Letter: Boles' Newsnight comments should be welcomed

Nick Boles' Newsnight interview regarding 'building on another 2-3% of open land in England' (see link) is to be welcomed, in so far as he is raising the very real problem of housing delivery and housing need.

The aspiration for home ownership looks to be an increasingly distant one for a large proportion of the population, and more and more people find themselves reliant on rented accommodation, be that in public or private ownership. 

Basic demand-and-supply economics dictate that house prices, particularly in London and the South East, can only go one way. Whilst commentators contend that the private rental sector will help to bridge the gap, they are less specific on how the same economic pressures will avoid sky-high rental levels. In the same way that many people presently cannot afford to buy across much of London and its hinterland, so equally they cannot afford to rent – and this trend will only continue until there is a material change in housing delivery.
 
Notwithstanding this context, the opportunity for an open and sensible debate on the subject is almost certainly bound to fail before it has begun, and the Minister has to look at himself for the reasons why. Those involved in the industry – be they promoters or opponents of housebuilding – are all too aware that it is impossible to discuss greenfield development without raising the thorny subject of the Green Belt in the same breath.  However, Mr Boles, in repeating the rhetoric of Eric Pickles (Conservative Party Conference) and Nick Clegg (speech to the National House Building Council on Garden Cities, 22nd November) has immediately ruled out development on Green Belt land. That is disingenuous, and fundamentally misleading to the general public.
 
What is open land? If it existed, developers and housebuilders would not need the services of planning consultants. In its place lies land of high agricultural value, high landscape value, flood plain, sports fields, land of outstanding natural beauty, sites of special scientific interest, strategic gaps, land of ecological value, scheduled ancient monuments, land blighted by infrastructure, and other more bespoke designations that have evolved through the careful analysis of the country by numerous generations of town planners.  By way of contrast, the Green Belt is often arbitrary in its coverage.  However, it is the latter that typically dominates news headlines, and triggers an emotive response over the need to protect England’s green and pleasant land.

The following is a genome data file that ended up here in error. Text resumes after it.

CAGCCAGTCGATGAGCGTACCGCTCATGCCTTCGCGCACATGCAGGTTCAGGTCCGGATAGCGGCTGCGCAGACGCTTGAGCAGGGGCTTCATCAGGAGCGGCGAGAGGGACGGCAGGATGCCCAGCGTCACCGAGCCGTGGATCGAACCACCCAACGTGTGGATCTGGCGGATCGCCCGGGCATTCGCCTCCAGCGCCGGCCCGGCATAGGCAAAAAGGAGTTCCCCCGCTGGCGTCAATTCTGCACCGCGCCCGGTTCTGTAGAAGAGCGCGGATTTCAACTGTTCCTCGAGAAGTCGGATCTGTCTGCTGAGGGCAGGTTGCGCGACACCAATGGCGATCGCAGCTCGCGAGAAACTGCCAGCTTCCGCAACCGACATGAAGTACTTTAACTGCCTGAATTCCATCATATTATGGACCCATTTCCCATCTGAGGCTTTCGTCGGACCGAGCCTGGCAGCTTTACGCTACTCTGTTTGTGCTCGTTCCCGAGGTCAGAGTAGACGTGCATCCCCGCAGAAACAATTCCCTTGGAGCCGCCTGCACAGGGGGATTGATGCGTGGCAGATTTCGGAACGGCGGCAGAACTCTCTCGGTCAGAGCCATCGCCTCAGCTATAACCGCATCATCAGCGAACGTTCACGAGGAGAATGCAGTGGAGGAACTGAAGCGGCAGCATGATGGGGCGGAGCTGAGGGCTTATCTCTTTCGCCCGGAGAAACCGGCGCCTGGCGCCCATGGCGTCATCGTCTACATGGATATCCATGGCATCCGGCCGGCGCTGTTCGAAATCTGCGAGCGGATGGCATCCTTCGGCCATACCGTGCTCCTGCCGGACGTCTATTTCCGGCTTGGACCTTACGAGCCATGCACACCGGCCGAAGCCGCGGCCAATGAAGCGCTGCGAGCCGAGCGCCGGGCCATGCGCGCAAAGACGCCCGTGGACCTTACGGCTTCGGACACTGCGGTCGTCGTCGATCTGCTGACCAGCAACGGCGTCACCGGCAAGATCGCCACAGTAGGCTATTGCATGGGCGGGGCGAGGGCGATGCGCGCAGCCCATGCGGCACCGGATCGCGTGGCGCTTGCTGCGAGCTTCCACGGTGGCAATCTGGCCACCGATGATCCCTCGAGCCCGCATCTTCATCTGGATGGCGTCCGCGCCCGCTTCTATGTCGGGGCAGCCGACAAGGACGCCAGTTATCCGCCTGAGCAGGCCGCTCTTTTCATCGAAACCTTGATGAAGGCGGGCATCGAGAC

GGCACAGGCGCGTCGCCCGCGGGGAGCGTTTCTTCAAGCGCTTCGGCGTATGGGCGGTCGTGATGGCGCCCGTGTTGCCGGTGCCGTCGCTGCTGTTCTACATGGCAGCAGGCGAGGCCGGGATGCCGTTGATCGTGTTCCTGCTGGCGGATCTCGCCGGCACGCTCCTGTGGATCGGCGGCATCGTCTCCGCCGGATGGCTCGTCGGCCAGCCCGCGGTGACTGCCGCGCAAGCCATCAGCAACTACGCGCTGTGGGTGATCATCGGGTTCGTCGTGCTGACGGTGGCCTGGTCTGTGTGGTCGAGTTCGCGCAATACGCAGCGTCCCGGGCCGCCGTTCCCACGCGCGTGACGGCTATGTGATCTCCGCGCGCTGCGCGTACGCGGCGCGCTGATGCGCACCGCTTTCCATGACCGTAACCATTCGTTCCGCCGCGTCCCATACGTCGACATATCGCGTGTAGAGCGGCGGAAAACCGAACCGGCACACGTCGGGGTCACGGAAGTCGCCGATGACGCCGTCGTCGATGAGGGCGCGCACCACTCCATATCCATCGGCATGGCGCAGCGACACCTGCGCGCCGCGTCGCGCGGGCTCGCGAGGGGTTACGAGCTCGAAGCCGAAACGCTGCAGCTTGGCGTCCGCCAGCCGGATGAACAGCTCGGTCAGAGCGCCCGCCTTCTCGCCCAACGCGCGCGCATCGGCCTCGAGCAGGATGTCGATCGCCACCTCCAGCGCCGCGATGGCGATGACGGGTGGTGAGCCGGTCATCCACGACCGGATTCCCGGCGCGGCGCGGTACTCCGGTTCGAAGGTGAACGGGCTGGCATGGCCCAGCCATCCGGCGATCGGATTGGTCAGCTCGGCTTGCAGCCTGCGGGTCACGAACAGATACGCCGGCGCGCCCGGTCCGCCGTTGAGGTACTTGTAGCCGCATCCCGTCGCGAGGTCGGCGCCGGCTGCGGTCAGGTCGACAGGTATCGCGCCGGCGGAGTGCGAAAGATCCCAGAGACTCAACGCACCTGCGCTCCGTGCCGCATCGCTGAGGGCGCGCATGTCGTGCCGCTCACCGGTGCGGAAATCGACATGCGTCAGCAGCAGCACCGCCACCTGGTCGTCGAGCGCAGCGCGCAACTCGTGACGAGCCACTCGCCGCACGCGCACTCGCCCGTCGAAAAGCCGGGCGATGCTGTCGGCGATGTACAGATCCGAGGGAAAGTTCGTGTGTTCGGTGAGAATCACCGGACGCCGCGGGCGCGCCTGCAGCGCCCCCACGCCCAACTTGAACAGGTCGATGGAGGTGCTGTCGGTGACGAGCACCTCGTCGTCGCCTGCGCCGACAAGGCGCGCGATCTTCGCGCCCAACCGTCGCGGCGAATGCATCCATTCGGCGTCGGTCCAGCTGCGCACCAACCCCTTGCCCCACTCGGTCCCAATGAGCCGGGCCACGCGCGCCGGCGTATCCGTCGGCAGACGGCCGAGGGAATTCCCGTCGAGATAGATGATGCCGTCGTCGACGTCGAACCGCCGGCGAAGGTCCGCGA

Mr Boles’ categorical statement will ensure that any Green Belt authority will be accused of foul play by objectors to development if they seek even minor Green Belt land release, whilst those authorities that lie beyond the Green Belt are unlikely to be thanked by their communities or elected members for taking the national strain on house building.  One or two million homes cannot be built where market pressure demands whilst the Government continues to state that the Green Belt will not be affected.   
 
Mr Boles has neglected to highlight the reality of what is currently happening in the South East.  Housing development projects in the Green Belt are already receiving planning permission or development plan allocations.  Schemes are being approved on appeal, or following recovery by the Secretary of State.  Many authorities have already accepted the need for Green Belt land for release.  When is Green Belt land not Green Belt land? When it has been re-allocated for housing development.    
 
Inevitably there will be those that say what about brownfield land and empty homes? In respect of the former, a generation has grown up fuelled on the belief that the nation’s housing requirements can be met by a never ending supply of abandoned, yet ripe-for-gentrification, industrial estates. That inevitably makes it more difficult to now convince the public that greenfield development is necessary. However, it is a rare authority in the South East that can meet its full housing requirement without relying, at least in part, on greenfield land.

In terms of empty homes, those that do exist are in the wrong place. I recently had a conversation with a chartered surveyor who is the appointed Receiver on a large portfolio of terraced houses in the north west. He took a call from a potential purchaser offering him £10,000 for a three-bedroom, family home. Appalled by the low offer, he was nevertheless obliged to report it to his client, a prominent bank. "Take it!", he was told. "That’s the best offer we’ve had".
 
Vacant housing in the north of the country is a depressing tale, but it shouldn’t be allowed to hijack the need for housing in the South East. The Government owes it to the public to be honest about the scale of the problem, which fundamentally includes being honest about decisions that are already being made concerning the Green Belt. It cannot expect the development industry to invest in expensive, high-risk planning projects, or for local authorities and elected members to take often controversial decisions, without providing greater leadership and clarity on this issue.
 
Ian Anderson MRTPI
Executive director
Iceni Projects Limited

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